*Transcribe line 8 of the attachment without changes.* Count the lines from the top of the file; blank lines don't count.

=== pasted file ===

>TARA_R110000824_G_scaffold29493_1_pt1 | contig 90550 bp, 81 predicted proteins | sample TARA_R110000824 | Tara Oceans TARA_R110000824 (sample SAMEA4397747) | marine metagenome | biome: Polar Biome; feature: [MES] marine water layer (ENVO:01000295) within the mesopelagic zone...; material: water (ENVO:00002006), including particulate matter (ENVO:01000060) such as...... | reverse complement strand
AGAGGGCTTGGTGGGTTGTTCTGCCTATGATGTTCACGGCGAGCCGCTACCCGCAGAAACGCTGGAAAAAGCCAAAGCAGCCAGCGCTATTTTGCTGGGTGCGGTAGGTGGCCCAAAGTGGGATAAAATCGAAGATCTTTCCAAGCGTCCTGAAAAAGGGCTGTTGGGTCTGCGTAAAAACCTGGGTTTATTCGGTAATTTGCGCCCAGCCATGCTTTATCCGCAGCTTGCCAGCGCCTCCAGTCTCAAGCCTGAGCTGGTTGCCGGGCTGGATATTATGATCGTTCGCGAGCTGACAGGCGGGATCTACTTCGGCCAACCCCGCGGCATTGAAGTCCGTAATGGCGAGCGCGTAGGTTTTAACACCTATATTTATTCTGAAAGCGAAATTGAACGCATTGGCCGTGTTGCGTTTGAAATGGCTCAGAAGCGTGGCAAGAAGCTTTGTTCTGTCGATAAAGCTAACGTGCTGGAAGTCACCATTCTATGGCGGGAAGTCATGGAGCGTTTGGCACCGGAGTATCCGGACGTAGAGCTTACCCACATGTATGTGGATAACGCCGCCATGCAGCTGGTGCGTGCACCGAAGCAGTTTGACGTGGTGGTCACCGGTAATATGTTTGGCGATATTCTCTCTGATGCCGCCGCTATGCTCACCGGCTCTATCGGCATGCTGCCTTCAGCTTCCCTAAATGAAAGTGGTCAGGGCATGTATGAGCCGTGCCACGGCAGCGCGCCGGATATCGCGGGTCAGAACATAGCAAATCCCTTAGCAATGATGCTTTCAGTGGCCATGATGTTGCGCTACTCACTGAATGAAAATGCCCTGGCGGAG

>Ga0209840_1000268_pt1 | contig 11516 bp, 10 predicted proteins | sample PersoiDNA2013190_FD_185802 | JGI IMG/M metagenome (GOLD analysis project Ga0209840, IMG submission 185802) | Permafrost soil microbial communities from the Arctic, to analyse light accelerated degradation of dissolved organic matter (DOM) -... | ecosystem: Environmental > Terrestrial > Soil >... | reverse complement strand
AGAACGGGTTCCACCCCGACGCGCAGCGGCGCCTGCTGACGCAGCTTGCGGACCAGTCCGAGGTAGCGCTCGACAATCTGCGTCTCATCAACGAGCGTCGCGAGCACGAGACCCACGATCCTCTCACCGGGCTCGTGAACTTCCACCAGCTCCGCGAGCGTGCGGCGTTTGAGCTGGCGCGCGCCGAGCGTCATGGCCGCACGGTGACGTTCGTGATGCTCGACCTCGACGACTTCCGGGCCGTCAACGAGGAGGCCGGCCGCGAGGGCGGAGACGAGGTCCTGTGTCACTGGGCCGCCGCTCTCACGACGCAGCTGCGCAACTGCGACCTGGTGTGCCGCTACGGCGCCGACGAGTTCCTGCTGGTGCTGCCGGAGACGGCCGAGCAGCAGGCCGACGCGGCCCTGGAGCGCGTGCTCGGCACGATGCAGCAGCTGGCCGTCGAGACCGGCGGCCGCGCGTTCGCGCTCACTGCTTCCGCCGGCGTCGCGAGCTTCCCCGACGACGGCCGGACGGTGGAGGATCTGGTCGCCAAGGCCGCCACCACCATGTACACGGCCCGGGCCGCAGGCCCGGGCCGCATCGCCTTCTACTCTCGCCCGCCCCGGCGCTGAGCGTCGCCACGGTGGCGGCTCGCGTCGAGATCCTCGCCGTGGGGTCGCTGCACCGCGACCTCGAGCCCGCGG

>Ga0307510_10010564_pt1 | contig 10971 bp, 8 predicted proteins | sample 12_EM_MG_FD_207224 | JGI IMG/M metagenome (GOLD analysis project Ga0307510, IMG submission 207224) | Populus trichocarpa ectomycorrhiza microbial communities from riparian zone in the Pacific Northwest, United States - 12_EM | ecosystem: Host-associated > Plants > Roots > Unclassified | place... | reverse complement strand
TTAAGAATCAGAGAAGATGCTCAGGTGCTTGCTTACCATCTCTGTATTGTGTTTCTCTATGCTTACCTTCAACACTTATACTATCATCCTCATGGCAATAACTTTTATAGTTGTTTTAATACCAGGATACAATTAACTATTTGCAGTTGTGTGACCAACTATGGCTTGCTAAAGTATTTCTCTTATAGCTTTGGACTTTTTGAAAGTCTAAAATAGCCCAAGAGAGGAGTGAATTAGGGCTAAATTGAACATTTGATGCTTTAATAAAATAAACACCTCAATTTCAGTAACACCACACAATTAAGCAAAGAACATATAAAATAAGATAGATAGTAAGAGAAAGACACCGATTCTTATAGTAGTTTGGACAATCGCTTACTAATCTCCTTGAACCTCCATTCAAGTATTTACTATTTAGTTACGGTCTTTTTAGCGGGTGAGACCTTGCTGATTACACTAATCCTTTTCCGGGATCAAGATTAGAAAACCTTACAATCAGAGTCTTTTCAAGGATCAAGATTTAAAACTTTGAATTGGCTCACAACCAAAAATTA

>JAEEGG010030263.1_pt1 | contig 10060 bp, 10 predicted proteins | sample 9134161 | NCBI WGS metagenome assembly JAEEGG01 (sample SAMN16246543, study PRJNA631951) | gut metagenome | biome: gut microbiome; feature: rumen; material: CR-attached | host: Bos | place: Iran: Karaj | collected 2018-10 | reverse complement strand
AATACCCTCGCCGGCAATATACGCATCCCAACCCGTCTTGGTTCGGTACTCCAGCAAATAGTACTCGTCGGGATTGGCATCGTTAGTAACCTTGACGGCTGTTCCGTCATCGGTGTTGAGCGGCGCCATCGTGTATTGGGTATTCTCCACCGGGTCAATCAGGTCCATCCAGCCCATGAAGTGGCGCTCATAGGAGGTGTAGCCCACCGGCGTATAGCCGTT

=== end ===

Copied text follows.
AATACCCTCGCCGGCAATATACGCATCCCAACCCGTCTTGGTTCGGTACTCCAGCAAATAGTACTCGTCGGGATTGGCATCGTTAGTAACCTTGACGGCTGTTCCGTCATCGGTGTTGAGCGGCGCCATCGTGTATTGGGTATTCTCCACCGGGTCAATCAGGTCCATCCAGCCCATGAAGTGGCGCTCATAGGAGGTGTAGCCCACCGGCGTATAGCCGTT